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The Federalist Papers, By Alexander Hamilton, James Madison, And John Jay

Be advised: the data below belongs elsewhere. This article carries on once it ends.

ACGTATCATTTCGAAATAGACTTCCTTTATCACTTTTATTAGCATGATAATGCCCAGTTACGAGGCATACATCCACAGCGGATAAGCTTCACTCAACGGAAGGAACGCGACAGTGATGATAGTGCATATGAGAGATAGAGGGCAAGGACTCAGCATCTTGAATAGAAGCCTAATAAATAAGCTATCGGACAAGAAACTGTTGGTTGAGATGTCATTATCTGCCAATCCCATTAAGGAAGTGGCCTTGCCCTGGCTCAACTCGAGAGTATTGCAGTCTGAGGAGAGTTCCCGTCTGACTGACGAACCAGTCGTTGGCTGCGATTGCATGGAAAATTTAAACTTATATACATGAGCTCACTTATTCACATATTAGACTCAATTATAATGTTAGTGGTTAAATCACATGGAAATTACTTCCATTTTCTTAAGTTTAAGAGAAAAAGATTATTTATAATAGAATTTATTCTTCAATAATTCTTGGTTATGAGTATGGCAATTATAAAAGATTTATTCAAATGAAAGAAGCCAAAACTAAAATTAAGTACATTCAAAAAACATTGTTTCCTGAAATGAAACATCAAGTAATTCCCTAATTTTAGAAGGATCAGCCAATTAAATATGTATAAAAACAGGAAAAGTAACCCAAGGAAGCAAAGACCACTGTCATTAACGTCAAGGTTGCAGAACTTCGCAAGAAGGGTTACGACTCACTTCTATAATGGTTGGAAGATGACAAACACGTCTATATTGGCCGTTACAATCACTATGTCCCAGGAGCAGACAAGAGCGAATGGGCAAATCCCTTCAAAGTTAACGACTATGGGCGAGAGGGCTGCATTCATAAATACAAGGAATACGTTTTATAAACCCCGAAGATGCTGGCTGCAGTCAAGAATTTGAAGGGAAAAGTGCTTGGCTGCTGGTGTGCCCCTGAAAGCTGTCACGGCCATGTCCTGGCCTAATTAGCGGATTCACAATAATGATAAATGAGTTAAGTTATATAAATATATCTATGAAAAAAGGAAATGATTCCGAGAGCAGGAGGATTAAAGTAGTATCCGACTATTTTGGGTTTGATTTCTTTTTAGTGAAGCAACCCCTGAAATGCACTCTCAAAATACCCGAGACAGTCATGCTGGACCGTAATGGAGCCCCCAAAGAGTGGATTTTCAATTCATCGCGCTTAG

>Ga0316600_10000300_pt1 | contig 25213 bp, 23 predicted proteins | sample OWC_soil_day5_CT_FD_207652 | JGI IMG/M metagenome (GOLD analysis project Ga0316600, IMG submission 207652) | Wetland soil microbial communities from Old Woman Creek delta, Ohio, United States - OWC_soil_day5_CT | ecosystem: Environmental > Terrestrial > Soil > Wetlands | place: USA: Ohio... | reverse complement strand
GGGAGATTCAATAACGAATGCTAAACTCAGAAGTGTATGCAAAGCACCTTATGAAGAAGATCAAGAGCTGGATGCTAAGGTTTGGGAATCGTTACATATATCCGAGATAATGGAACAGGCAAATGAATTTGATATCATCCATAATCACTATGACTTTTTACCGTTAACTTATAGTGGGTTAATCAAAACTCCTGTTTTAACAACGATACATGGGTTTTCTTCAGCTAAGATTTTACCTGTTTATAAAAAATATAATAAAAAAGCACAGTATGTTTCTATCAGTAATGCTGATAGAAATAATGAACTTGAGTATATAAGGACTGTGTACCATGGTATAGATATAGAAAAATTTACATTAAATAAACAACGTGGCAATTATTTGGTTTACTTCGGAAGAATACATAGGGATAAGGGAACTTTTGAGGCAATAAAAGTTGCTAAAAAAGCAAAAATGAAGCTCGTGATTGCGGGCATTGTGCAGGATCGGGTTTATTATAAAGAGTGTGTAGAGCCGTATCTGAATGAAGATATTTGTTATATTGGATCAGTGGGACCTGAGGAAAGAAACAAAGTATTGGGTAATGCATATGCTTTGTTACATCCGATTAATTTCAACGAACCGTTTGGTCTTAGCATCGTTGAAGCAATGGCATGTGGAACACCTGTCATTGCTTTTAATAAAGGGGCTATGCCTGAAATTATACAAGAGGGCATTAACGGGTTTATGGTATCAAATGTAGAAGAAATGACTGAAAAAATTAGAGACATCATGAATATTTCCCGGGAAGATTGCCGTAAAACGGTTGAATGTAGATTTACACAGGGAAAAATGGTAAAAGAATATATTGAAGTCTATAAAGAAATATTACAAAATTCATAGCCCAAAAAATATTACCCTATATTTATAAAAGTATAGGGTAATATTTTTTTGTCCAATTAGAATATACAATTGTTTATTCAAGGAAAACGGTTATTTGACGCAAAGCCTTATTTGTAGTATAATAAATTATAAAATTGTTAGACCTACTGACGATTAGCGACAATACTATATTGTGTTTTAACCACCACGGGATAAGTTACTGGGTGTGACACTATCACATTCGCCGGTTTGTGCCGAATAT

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The Federalist Papers were a series of eighty-five articles in 1787-88 written mostly in part to persuade the colonies to ratify the United States Constitution. The papers were written anonymously by Alexander Hamilton, James Madison, and John Jay under the pseudonym “Publius” and addressed major concerns that the colonists expressed about the Constitution. One of their major concerns was the proposed bicameral legislature’s ability to cooperate. The Constitution established a two-part Congress, consisting of the House of Representatives and the Senate. Colonists worried that the two parts of Congress would threaten their equal representation. James Madison answered these fears in the first of two essays explaining the intricacies of the Senate in Federalist Paper 62. Within this paper he listed four out of five key points of the Senate and explained in detail how useful this part of Congress would be, hoping to turn the doubting minds of the colonists around in agreement to this part of the Constitution. The first point he explains are the qualifications of the senators. Senators require “a more advanced age and a longer period of citizenship” than the representatives in the House. Senators must be of at least thirty years of age and have been a United States citizen for nine years, whereas House representatives must be only twenty-five and have been a citizen for seven years. This is so that the senators are well-versed in the manner of the government and its policies,
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